By David Becker
Staff Writer, CNET News.com
May 28, 2001, 4:00 a.m. PT
When the rest of the video game industry zigs, Nintendo zags.
While competitors Sony and Microsoft were busy sketching brave new online worlds for their game consoles during last month's Electronic Entertainment Expo, Nintendo was sticking to "the here and now," as Peter Main, executive vice president of marketing for Nintendo America, put it.
That means the main selling points for the company's upcoming GameCube console won't be cutting-edge graphics and Internet connectivity, but , family-friendly software, and the return of beloved Nintendo characters such as Mario and Pokemon.
Nintendo is counting on those factors--along with the upcoming Game Boy Advance, the next generation of the handheld gaming phenomenon--to keep pace in the increasingly competitive game hardware business.
Main spoke about the new challenges of the game business and Nintendo's competitive position during an interview with CNET News.com.
Q: It seems like Nintendo is being cast as the underdog in this round of the console wars. Does that feel odd, considering that Nintendo helped create this business?
Why the closed lips for so long?
In the interim--while Microsoft had nothing else to do and Sony had the PS2 to push--we had a lot of N64 (consoles) to sell and Game Boy Color to sell. For that reason, we strongly urged our retailers to not even start talking about Game Boy Advance until the week after Easter...in preparation for a launch in mid-June. Likewise, we decided we were going to stay under the radar of the gaming public on Nintendo GameCube to continue interest in the existing product.
Any time you put a bona fide reason for delaying the purchase of one of these systems in front of the consumer, it hurts the market. I think coming out of this show, the noise about GameCube and Xbox is going to hurt PlayStation 2 sales for a while. I think an inordinate number of people will decide to wait and see what this is all about. That's not so good for the industry--but I can't say I'm feeling so bad for Sony being slowed down a little bit.
Any regrets about coming out on the market now instead of a year ago, when Dolphin (the original name for GameCube) was originally scheduled?
Now we're ready to go to battle. We'll be ahead of Microsoft in the Japanese market...and we'll be here duking it out with them in the U.S. from day one.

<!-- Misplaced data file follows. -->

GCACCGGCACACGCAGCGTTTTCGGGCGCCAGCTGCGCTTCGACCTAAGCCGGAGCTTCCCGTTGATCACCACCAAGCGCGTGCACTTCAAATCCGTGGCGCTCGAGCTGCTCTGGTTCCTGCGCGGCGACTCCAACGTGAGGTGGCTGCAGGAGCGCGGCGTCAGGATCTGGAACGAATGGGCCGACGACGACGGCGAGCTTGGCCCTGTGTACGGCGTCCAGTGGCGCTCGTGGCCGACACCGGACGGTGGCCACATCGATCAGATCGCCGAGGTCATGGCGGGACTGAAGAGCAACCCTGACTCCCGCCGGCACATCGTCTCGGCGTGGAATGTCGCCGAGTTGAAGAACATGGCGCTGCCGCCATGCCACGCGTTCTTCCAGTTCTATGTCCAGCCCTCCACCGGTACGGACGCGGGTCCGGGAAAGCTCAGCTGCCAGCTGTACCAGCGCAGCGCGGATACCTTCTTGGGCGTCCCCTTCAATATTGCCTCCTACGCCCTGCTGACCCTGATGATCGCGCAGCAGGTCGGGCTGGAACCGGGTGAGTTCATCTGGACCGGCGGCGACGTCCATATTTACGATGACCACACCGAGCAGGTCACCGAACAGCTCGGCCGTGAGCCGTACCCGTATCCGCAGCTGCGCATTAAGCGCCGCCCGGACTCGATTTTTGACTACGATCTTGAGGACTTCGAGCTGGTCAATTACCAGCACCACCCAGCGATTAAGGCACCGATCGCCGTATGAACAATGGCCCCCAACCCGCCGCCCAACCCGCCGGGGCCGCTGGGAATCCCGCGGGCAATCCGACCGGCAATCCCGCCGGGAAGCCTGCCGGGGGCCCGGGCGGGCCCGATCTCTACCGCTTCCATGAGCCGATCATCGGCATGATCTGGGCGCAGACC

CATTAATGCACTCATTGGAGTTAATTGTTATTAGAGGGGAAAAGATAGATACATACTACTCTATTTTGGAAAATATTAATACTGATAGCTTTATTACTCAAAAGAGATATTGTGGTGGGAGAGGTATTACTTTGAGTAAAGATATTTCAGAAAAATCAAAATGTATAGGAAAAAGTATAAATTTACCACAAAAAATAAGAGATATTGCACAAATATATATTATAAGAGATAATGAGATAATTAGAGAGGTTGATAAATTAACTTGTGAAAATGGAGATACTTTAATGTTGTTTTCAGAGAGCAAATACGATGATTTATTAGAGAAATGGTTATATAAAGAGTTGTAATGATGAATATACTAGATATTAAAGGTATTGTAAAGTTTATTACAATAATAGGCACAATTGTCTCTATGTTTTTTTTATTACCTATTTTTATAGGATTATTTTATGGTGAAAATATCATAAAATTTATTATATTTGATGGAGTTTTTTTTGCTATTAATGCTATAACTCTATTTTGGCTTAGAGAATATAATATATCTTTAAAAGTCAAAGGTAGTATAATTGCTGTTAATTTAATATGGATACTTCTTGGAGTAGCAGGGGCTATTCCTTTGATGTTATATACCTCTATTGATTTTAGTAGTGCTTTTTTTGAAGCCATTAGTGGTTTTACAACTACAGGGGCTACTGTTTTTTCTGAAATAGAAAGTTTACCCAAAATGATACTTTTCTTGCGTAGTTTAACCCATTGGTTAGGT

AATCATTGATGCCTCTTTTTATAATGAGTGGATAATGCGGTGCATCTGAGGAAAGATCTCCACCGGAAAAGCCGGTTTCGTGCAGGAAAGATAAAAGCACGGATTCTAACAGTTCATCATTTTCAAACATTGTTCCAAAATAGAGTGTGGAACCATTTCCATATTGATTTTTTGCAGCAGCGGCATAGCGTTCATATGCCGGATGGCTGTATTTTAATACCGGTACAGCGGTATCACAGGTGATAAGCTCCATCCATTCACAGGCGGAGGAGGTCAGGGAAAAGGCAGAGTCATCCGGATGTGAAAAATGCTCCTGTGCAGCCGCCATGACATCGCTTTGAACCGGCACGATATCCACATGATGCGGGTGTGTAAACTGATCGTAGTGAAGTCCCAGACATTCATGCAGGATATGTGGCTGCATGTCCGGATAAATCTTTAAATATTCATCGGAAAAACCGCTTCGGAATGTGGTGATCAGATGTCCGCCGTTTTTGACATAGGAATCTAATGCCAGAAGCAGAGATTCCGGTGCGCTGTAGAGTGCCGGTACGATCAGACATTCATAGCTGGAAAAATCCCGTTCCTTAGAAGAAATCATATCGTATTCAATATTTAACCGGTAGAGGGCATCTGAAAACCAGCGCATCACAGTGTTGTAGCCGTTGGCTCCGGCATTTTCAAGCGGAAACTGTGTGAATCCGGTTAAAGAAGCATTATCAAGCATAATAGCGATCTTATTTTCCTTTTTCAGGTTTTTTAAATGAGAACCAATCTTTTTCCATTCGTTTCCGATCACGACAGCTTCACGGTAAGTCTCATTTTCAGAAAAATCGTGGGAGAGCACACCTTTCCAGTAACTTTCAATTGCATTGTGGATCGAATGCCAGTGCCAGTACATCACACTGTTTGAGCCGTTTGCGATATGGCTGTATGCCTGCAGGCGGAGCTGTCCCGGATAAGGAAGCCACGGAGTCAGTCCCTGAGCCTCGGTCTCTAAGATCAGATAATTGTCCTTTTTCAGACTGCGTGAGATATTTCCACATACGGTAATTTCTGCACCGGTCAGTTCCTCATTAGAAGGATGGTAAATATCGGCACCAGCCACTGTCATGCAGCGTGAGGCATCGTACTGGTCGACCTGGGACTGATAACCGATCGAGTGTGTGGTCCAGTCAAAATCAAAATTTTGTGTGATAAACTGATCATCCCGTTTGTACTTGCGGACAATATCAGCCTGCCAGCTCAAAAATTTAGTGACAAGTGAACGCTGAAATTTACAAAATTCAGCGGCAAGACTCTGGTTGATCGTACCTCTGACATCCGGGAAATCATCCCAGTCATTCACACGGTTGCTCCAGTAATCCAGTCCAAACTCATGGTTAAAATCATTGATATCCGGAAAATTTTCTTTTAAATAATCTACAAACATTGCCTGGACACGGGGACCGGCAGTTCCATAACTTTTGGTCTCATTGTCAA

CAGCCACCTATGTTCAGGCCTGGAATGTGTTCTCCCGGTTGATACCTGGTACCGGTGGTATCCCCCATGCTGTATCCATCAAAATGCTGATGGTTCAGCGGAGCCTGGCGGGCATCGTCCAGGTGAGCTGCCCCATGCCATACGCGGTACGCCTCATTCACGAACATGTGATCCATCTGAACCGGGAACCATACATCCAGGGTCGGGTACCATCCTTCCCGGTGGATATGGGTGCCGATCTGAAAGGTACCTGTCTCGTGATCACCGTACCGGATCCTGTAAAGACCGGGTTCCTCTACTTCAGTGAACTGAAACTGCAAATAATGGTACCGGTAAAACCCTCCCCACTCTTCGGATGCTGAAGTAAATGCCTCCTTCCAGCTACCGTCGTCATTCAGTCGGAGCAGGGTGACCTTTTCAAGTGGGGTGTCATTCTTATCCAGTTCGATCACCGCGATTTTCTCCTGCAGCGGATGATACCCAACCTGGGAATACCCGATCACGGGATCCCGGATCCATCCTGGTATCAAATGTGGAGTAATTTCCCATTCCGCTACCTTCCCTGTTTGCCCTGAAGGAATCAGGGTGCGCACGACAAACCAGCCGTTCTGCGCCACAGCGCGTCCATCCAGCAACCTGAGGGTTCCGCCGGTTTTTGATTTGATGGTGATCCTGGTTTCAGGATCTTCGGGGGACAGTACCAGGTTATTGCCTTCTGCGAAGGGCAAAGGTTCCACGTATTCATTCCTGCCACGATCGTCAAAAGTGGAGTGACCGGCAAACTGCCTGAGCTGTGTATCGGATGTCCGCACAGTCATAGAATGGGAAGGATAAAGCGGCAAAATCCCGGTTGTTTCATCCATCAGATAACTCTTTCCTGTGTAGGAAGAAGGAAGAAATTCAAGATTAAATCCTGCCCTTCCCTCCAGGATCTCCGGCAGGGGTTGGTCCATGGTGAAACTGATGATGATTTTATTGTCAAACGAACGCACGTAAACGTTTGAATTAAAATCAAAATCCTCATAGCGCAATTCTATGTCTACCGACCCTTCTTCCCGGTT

There seem to be a lot of different perspectives here on what a game console should do besides play games. What's Nintendo's position?
Do those killer apps potentially include things like Web browsing and e-mail, such as Sony will offer through America Online?
To suggest that kind of multipurpose activity--I guess it's the same high ground PCs went after when they said, "We're going to be the gamers' platform of choice because we can do all these other things." The consumer's already said that's not exactly the most exciting idea.
As far as online gaming, the idea for now seems to be a PC format where you buy a game and get a couple different versions of it, including one for playing over the Net. Is that a compelling proposition for Nintendo?
What I mean by that is last year, Pokemon, a ridiculously unusual gaming application...sold over 10 million pieces of software in the U.S. alone. Why did that happen? Not clever marketing--that was a whole new idea in gaming, finding, collecting, trading items. I think that shows this is clearly not just about chasing the potential of technology. It shows this is about finding creative ways to deal with the tried-and-true story lines of gaming. Our focus is on that kind of creativity as opposed to, "Here's what the hardware can do; what can we apply to that?"
With this new generation, the Game Boy and the console will be able to connect for the first time. Are you looking for the Game Boy's success to help drive console sales?
Are you nervous at all about the handheld gaming market with cell phone games starting to catch on?
We're watching (cell phones), but I think some key issues are being overlooked in addition to the obvious--namely the screen. We did not expand the screen size (of the Game Boy Advance) 50 percent just because we thought it was a nice idea. You need that kind of capability to play the bulk of genres of today's games--sports games, adventures.
Just as important...is the controller. The controller is really a critical part of this. In order to really enjoy gaming, you have to have intuitive control elements. For somebody to be so presumptuous to think they're going to get the consumer to figure out the keypad to control a game, they're really missing a fundamental aspect of what video gaming is.
What that means is you're going to see games that are pretty basic, pretty perfunctory in these environments. And that's reflective of people who don't really understand what the gaming business is all about.
Games are just a part of what Microsoft and Sony do, while for Nintendo it's your whole business. What do you think your competitors don't understand about the game business?
What's even worse is we're driving a disappointment factor (into) consumers who have been voting by not buying out of disappointment with the quality of product being bought to market. I think if we all have an interest in this beyond tomorrow or a year from now, we want to be promoting stronger developers and even better consumer satisfaction.